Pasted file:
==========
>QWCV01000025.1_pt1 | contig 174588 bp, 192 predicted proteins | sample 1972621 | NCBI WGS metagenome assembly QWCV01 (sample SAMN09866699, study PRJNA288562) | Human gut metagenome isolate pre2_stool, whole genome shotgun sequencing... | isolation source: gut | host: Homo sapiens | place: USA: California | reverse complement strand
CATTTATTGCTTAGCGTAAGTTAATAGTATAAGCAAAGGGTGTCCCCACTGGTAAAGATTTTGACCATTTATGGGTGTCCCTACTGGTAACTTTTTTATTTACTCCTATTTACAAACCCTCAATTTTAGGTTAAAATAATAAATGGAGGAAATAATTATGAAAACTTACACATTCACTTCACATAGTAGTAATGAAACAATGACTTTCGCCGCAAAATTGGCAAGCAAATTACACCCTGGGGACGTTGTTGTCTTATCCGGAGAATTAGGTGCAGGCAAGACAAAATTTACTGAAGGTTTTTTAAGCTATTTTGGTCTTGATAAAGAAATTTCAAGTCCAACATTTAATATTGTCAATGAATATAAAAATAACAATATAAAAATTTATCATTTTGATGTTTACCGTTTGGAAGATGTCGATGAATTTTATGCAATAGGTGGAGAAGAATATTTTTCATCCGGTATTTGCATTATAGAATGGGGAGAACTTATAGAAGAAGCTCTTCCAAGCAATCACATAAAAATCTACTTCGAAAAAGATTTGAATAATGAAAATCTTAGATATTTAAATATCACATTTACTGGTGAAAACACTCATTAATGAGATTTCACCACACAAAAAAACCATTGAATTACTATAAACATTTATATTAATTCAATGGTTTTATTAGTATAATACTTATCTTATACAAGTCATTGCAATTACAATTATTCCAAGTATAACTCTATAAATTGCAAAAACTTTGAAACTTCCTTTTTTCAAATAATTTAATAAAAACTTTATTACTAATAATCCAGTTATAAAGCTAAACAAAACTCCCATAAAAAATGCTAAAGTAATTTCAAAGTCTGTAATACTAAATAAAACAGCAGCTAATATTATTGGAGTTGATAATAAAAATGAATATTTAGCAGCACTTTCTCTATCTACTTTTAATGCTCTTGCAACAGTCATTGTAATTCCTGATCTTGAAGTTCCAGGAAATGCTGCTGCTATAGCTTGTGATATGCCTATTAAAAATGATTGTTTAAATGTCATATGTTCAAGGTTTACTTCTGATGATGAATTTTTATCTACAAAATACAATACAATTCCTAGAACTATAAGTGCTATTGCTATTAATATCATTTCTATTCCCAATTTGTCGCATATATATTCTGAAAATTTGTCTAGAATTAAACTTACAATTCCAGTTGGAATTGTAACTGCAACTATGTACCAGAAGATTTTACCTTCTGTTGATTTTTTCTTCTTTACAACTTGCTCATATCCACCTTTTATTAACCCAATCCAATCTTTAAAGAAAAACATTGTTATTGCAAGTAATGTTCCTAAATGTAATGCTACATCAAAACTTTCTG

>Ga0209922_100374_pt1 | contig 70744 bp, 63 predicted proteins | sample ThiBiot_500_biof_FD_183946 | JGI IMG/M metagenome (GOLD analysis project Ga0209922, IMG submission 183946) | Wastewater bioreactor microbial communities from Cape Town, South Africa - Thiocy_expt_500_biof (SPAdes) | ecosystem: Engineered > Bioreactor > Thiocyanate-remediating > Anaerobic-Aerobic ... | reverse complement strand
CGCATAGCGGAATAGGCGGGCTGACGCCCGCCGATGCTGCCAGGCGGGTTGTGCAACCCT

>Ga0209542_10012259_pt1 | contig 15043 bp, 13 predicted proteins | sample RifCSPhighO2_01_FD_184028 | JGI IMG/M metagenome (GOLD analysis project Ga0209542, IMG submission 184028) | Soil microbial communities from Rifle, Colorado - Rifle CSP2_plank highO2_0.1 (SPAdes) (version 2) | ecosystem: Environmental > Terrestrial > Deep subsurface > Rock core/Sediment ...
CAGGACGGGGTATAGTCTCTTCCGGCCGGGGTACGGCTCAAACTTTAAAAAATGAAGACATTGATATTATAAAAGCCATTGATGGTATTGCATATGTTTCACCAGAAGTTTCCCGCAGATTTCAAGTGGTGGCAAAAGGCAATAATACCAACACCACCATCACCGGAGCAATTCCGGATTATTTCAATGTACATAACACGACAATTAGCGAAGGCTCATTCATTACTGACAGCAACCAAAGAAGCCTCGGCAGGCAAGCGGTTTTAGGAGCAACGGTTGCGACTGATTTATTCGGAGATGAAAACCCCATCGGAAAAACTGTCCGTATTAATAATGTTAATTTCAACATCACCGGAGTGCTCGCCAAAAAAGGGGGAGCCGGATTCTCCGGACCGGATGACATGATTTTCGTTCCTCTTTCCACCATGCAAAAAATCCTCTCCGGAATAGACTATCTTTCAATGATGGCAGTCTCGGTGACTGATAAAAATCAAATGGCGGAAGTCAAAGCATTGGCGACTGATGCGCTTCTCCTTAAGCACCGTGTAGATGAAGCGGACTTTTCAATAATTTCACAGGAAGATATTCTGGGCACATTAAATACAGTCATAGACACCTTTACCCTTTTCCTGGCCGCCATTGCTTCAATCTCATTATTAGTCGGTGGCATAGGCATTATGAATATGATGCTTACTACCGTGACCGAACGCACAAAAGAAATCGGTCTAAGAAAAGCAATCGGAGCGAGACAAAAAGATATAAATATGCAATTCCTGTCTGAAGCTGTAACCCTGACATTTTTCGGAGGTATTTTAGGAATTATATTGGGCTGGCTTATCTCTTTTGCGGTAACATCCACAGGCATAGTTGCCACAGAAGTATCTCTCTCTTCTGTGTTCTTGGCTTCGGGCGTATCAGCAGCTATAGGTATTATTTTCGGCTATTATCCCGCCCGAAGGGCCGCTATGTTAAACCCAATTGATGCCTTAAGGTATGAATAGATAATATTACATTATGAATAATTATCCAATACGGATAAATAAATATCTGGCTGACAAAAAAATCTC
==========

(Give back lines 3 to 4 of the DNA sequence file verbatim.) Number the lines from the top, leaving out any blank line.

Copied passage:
>Ga0209922_100374_pt1 | contig 70744 bp, 63 predicted proteins | sample ThiBiot_500_biof_FD_183946 | JGI IMG/M metagenome (GOLD analysis project Ga0209922, IMG submission 183946) | Wastewater bioreactor microbial communities from Cape Town, South Africa - Thiocy_expt_500_biof (SPAdes) | ecosystem: Engineered > Bioreactor > Thiocyanate-remediating > Anaerobic-Aerobic ... | reverse complement strand
CGCATAGCGGAATAGGCGGGCTGACGCCCGCCGATGCTGCCAGGCGGGTTGTGCAACCCT